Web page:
I have always found the poor difficult. Today I visited Fort Worth, TX and had to refuse two homeless people who approached me. Admittedly I refused the first one because I thought he looked a bit off kilter. After confessing at the cathedral I refused yet another from behind the wheel of my accidentally pretentious car. What do we do with the poor?
Logically I know that the poor of modern America are a different matter from the poor of 1st century Jerusalem. Those poor lived in an intractable socio-economic system worsened by compounding taxes and Roman domination. The poor of Boston and Brooklyn are less often families burdened by debt collectors and more people with mental problems or addictions. Surely this does not discount our duties as Catholics and servants of Christ to do something for these children of God, but giving them alms solves nothing. What will an alcoholic do with $5? Buy a shot-sized bottle of Smirnoff?
A few years ago I took on the policy of not giving the poor money. Judgmental as I sound, I do not trust the average beggar with $1 or $5. I will buy them food, whether they ask for it or not. Never groceries that can be traded, just one warm and hearty meal. Is this enough? Is this helping one's brother? Something I think it comes up short: me determining what someone else needs or is fit to have. Do I have another choice?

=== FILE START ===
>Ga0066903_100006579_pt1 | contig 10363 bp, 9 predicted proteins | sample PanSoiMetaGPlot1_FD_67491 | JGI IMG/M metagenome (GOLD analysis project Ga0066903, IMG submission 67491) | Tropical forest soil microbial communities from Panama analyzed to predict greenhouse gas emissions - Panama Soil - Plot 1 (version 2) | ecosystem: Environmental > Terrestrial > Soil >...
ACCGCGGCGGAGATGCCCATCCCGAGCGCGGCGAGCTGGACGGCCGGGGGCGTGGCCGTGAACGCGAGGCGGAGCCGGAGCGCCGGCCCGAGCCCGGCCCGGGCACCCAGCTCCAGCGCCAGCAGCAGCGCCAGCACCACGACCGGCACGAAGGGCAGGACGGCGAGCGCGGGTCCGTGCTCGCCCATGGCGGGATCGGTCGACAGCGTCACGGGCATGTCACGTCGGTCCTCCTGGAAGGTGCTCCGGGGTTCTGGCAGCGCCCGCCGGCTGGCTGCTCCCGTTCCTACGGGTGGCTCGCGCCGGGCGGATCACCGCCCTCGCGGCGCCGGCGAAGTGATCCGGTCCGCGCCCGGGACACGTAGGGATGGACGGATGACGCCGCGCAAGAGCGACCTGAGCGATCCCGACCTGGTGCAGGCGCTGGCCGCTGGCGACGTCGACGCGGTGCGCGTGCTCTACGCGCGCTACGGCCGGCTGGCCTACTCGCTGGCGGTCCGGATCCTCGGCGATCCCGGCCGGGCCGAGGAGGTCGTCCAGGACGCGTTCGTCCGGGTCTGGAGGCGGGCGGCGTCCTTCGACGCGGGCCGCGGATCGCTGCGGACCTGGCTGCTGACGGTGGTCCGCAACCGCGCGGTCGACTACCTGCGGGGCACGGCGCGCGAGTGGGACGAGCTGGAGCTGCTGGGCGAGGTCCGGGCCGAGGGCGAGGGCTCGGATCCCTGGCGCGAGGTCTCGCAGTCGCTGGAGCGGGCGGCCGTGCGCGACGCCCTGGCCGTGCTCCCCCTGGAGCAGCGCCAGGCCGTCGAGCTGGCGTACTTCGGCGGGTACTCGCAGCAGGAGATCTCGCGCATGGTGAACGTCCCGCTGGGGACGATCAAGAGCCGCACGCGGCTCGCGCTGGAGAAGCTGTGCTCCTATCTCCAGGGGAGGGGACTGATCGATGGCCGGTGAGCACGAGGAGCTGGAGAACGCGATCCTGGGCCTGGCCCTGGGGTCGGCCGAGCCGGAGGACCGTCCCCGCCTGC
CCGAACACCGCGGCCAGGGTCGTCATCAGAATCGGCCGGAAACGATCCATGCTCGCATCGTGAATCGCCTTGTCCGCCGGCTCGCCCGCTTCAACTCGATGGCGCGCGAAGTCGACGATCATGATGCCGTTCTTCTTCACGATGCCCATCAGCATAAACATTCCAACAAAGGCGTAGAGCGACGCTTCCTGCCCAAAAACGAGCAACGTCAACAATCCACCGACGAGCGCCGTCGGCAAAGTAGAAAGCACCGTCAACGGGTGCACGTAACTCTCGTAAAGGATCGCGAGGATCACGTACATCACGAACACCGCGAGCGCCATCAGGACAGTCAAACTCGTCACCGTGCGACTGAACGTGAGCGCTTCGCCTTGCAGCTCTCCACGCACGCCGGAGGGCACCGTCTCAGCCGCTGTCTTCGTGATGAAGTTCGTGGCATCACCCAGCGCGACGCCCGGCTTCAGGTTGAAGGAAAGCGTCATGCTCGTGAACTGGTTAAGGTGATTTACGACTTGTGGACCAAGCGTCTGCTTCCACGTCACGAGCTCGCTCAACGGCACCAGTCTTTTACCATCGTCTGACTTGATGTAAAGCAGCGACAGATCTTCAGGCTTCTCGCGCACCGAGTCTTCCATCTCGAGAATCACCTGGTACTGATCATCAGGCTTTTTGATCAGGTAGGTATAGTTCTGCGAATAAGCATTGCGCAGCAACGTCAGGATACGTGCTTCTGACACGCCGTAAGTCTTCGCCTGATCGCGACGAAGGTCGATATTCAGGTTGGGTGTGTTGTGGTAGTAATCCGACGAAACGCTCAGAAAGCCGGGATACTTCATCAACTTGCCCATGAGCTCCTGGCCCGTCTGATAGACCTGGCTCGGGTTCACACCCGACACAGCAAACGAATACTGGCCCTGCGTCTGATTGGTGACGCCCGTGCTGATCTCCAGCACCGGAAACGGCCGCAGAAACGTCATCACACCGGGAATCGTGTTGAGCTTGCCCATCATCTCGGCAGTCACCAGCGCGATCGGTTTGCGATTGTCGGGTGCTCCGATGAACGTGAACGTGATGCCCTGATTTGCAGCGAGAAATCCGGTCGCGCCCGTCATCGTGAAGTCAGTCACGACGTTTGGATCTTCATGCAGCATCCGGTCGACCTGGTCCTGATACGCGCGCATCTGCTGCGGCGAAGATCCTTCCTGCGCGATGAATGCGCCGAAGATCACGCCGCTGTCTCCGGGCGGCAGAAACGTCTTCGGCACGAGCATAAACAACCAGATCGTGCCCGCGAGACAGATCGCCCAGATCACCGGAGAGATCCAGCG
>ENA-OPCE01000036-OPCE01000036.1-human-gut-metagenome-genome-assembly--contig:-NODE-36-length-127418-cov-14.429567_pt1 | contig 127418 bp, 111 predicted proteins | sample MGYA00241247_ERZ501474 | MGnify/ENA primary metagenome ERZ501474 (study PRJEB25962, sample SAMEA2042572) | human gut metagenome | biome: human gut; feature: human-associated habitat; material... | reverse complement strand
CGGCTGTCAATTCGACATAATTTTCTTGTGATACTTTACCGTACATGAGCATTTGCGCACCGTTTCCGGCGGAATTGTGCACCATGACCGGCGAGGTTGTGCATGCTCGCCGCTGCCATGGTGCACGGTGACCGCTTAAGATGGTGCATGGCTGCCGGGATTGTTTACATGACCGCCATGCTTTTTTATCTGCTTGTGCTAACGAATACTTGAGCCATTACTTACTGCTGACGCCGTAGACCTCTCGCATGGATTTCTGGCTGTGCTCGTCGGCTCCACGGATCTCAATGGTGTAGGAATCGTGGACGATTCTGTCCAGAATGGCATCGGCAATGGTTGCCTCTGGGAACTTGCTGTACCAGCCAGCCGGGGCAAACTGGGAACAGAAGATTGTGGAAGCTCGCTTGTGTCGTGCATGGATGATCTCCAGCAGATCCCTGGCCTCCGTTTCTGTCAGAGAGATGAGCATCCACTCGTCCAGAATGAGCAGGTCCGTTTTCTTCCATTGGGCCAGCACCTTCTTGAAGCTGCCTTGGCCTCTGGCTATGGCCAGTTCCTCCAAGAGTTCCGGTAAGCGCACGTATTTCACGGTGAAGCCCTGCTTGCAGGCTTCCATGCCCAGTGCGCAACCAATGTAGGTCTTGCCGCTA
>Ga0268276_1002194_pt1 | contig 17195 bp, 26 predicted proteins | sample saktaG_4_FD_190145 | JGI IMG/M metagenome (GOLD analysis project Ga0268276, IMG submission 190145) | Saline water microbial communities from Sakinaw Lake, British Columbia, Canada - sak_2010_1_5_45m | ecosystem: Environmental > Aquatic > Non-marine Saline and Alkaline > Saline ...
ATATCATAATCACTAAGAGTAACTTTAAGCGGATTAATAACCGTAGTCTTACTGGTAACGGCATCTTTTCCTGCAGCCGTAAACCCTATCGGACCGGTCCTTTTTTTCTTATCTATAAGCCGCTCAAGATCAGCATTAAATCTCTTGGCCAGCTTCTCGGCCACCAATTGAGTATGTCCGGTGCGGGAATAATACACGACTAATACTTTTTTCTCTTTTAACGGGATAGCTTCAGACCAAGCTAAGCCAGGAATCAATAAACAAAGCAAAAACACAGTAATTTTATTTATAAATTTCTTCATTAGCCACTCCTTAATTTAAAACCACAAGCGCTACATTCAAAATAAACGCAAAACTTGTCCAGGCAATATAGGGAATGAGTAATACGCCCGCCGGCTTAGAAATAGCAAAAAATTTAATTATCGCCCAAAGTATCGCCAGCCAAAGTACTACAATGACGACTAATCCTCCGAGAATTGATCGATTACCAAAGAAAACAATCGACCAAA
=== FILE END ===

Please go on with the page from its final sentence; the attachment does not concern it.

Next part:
As I drove away from that third poor man I felt a sharp cut in my heart, wounding my soul a bit as I rationalized my three refusals. Yes, they logically make sense. Yes, many of us intend to do the right thing. Does this part of Our Lord's charge simply not fit into the modern American economic situation? The Pope clearly wants us to do something to engage the poor, but how? As one blogger said—and the press buried him for it—"The poor are messy." I knew a priest who would give beggars food or a small quantity of cash, but only if they said a prayer for him to his face.